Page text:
Today marks the end of United Nations Road Safety Week and while Bahamians proved once again to be among the world’s most eager population to sign an online safe driving pledge, one segment of the motoring population apparently did not get the message – jitney drivers.
The change in jitney driver behaviour in recent months has been startling. It is as though all the pent-up frustration of being on the road all day, everyday, exploded and those who once were required to at least feign courtesy escaped from the shackles of decorum.
Jitneys, carrying up to 32 passengers whose lives are in their hands, are zig-zagging through the streets, stopping where they want, in the middle of the road, going from 30 mph to screech to stop for a single passenger, turning right from a left lane, leaving the fellow in the car next to the swerving bus unsure whether to thank God for life or ask the devil to carry off the jitney and its driver.
Is there a political transport storm brewing that we are unaware of or are public transportation drivers taking out their frustration on an unsuspecting public? We have never seen, nor have we ever experienced, the kind of out of control driving we have encountered recently.
Example from reports coming to this paper in a single day: a jitney loaded nearly to capacity, is in the right lane on East Bay Street heading east on a Friday afternoon in the highly congested area between Scotiabank, Luciano’s and Baha Retreat. It stops suddenly, causing a chain reaction among cars behind and to the side, every one slamming on brakes as a man - who is on the left side of the road - ambles across the carriageway talking into his cell, to board the bus illegally awaiting his arrival on the right.
Jitneys in The Bahamas are equipped with doors to open on the left side to allow passengers to enter and exit from a curb or bus stop. The bus stopped in the middle of a crowded, busy street on the wrong side of the road.
The same individual who described that thoughtless act witnessed another incident at the top of the Shirley Street hill next to Government House. Two jitney buses were side by side on the opposite side of the western end of Shirley Street, separated by the newsstand on the jib planted with flowers by the pleasant man on crutches wearing black who has created one of Nassau’s unplanned sweet street scenes. As the light turned green, the jitney on the right that should have been headed north on Cumberland Street toward Bay Street spun around, turned left, headed south, cutting off the jitney in the left lane and drove against the traffic to the corner and cut over to West Hill Street.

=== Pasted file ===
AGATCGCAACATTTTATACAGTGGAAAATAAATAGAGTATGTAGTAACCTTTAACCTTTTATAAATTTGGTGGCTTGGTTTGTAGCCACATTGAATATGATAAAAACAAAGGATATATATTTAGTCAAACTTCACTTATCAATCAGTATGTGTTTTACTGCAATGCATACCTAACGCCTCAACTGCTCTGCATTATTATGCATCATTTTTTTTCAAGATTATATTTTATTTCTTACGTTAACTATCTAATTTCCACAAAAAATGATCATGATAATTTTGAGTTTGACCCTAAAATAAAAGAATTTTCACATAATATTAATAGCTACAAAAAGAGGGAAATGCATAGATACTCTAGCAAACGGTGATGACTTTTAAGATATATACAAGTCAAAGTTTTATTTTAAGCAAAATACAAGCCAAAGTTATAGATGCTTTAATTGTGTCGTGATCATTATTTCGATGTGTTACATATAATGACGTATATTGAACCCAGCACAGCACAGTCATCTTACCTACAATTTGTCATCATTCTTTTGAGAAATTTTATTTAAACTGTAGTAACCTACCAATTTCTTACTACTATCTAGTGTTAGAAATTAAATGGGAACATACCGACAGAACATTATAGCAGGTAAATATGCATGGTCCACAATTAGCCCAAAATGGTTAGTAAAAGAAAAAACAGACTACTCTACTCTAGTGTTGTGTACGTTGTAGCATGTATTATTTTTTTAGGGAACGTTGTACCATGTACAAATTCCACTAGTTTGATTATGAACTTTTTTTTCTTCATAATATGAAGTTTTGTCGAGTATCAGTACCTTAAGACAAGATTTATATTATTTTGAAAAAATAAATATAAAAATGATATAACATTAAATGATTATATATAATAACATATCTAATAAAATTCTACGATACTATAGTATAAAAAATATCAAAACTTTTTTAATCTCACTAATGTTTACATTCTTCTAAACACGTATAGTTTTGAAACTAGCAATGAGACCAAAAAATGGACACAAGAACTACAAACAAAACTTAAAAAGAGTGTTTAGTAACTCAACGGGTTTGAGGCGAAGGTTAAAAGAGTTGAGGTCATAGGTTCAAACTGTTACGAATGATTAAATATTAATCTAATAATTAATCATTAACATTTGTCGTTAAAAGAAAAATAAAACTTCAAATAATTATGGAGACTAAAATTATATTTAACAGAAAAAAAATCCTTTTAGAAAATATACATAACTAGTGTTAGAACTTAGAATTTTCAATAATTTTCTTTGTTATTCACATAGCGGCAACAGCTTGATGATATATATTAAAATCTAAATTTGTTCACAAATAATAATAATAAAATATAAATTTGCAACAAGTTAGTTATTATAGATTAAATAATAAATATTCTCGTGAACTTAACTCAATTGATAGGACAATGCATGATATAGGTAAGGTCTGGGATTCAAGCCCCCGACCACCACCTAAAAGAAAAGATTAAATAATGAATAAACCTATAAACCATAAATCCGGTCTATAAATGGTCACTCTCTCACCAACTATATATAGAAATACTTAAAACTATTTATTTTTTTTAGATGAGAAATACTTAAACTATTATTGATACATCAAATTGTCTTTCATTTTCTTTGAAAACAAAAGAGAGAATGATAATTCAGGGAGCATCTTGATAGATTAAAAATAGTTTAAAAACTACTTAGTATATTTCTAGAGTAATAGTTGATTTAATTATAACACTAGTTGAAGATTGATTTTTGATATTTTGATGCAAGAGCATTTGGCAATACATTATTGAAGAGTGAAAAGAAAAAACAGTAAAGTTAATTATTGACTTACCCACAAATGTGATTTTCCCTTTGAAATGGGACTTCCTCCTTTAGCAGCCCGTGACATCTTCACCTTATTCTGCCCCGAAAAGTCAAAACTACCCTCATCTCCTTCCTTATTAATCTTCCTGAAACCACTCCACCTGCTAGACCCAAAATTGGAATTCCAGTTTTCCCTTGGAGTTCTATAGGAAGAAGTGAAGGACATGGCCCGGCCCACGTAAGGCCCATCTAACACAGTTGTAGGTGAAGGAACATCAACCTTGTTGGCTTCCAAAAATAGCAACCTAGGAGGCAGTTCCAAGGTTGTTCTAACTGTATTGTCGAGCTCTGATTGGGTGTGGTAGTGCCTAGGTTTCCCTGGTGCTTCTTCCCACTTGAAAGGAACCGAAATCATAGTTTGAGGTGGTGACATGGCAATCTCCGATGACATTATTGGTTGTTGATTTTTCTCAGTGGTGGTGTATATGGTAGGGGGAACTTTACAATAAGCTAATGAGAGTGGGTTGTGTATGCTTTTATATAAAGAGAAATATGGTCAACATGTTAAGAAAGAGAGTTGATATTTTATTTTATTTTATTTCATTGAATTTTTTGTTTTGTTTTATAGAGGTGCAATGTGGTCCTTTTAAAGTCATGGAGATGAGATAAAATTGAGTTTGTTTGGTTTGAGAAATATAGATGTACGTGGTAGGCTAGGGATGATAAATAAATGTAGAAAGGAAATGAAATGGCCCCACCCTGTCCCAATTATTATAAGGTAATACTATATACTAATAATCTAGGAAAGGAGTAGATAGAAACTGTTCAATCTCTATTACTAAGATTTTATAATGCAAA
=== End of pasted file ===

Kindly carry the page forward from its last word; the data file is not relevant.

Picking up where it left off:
Drivers were too stunned and shaken to move.
It is little wonder the average driver who spends any time on the road comes home at the end of a day with a pain in the arm. Specialists call it a death grip from hanging on so tightly to the steering wheel.
There is no reason for this road rudeness to exist in Nassau. We understand the harsh reality in other places. According to the United Nations and the FIA - the governing body of motor sports which is also the leader in road safety - a child is killed every 10 seconds somewhere in the world on his or her way to school. We have seen the official video and it is a frightening picture, children darting across major highways, or long stretches of land with no road markings unsuspecting trucks barreling without regard to speed.
But we have rules in The Bahamas and we have police officers, even those assigned specifically to traffic. We have a Minister of Transport, Frankie Campbell, who spent 29 years on the police force and has said road safety is his priority because he has pulled more mangled bodies out of crashed cars than he ever wants to recall. He has formed at least two road safety committees and pulled in talent, including the FIA Director of Development for the Caribbean and Bahamas, David McLaughlin.
The problem is not merely the drivers who are out of control. It is a system out of whack. Because the jitney business is competitive, drivers stop wherever, whenever they can to make the $1.75 fare.
There has been talk over the years of a unified system with an 80 percent ownership through an IPO allowing the public to hold shares and 20 percent ownership by government. Various forms of legislation and policy have been introduced but the only thing everyone seems to agree on is that something needs to be done. The last figures we have seen are 13 years old when there were a reported 790 franchises valued at that time at $12.3m.
When hundreds compete for a single route, we are creating a dog eat dog world and we are equipping those dogs with machinery that can maim or kill. What do we expect from what we created and have allowed to exist all these years? Compare our unruly system with the role of London’s double decker red buses and then consider the mess we face in New Providence where public transportation is often the only means of transport, including for children getting to and from school.
Not all jitney drivers are rude and many go out of their way to be polite. But all jitney drivers in New Providence operate under a system that does not work, saddled with legacy favouritism issues and complicated by modern congestion and competition. This is a problem with a fix.
Let us mark the 2018 UN Road Safety Week by pledging to put the brakes on a situation that is turning the streets of New Providence into the wild, wild west and roll out a plan that all of us can live and drive with safely and with pride.